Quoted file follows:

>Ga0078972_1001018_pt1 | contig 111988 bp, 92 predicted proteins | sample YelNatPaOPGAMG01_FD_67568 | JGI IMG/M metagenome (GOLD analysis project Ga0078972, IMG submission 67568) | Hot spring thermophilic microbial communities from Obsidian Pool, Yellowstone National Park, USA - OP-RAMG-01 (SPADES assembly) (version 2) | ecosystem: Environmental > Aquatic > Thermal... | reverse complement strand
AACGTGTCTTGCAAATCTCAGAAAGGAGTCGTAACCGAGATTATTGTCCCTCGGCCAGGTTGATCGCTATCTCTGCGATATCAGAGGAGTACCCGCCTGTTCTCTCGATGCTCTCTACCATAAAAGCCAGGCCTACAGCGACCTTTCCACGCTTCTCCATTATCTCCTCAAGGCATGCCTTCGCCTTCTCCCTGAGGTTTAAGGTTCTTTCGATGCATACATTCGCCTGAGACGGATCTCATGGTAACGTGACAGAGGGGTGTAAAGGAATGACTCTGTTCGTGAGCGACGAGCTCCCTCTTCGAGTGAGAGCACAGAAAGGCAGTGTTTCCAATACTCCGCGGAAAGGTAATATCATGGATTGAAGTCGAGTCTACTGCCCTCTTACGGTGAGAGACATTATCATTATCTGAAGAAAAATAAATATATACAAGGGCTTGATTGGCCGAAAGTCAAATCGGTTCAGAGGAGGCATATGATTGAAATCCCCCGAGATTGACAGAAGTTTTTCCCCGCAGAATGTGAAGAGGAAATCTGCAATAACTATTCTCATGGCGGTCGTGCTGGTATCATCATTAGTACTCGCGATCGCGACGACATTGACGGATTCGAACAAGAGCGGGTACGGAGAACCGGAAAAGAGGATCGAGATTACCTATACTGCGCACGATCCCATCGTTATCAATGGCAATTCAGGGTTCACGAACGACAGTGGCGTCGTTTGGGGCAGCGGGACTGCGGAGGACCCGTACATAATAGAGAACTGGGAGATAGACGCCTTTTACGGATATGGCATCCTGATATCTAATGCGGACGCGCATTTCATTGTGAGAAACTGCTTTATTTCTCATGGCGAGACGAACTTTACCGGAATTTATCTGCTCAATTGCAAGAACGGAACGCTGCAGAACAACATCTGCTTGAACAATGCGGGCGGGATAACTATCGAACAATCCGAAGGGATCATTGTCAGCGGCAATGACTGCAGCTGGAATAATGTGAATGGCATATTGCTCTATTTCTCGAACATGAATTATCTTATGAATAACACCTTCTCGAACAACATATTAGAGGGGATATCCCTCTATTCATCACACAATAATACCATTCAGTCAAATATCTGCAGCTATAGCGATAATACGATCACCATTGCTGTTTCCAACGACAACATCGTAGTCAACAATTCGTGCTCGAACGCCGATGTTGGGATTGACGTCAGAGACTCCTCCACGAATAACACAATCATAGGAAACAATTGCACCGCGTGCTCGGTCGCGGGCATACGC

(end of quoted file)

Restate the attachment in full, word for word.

>Ga0078972_1001018_pt1 | contig 111988 bp, 92 predicted proteins | sample YelNatPaOPGAMG01_FD_67568 | JGI IMG/M metagenome (GOLD analysis project Ga0078972, IMG submission 67568) | Hot spring thermophilic microbial communities from Obsidian Pool, Yellowstone National Park, USA - OP-RAMG-01 (SPADES assembly) (version 2) | ecosystem: Environmental > Aquatic > Thermal... | reverse complement strand
AACGTGTCTTGCAAATCTCAGAAAGGAGTCGTAACCGAGATTATTGTCCCTCGGCCAGGTTGATCGCTATCTCTGCGATATCAGAGGAGTACCCGCCTGTTCTCTCGATGCTCTCTACCATAAAAGCCAGGCCTACAGCGACCTTTCCACGCTTCTCCATTATCTCCTCAAGGCATGCCTTCGCCTTCTCCCTGAGGTTTAAGGTTCTTTCGATGCATACATTCGCCTGAGACGGATCTCATGGTAACGTGACAGAGGGGTGTAAAGGAATGACTCTGTTCGTGAGCGACGAGCTCCCTCTTCGAGTGAGAGCACAGAAAGGCAGTGTTTCCAATACTCCGCGGAAAGGTAATATCATGGATTGAAGTCGAGTCTACTGCCCTCTTACGGTGAGAGACATTATCATTATCTGAAGAAAAATAAATATATACAAGGGCTTGATTGGCCGAAAGTCAAATCGGTTCAGAGGAGGCATATGATTGAAATCCCCCGAGATTGACAGAAGTTTTTCCCCGCAGAATGTGAAGAGGAAATCTGCAATAACTATTCTCATGGCGGTCGTGCTGGTATCATCATTAGTACTCGCGATCGCGACGACATTGACGGATTCGAACAAGAGCGGGTACGGAGAACCGGAAAAGAGGATCGAGATTACCTATACTGCGCACGATCCCATCGTTATCAATGGCAATTCAGGGTTCACGAACGACAGTGGCGTCGTTTGGGGCAGCGGGACTGCGGAGGACCCGTACATAATAGAGAACTGGGAGATAGACGCCTTTTACGGATATGGCATCCTGATATCTAATGCGGACGCGCATTTCATTGTGAGAAACTGCTTTATTTCTCATGGCGAGACGAACTTTACCGGAATTTATCTGCTCAATTGCAAGAACGGAACGCTGCAGAACAACATCTGCTTGAACAATGCGGGCGGGATAACTATCGAACAATCCGAAGGGATCATTGTCAGCGGCAATGACTGCAGCTGGAATAATGTGAATGGCATATTGCTCTATTTCTCGAACATGAATTATCTTATGAATAACACCTTCTCGAACAACATATTAGAGGGGATATCCCTCTATTCATCACACAATAATACCATTCAGTCAAATATCTGCAGCTATAGCGATAATACGATCACCATTGCTGTTTCCAACGACAACATCGTAGTCAACAATTCGTGCTCGAACGCCGATGTTGGGATTGACGTCAGAGACTCCTCCACGAATAACACAATCATAGGAAACAATTGCACCGCGTGCTCGGTCGCGGGCATACGC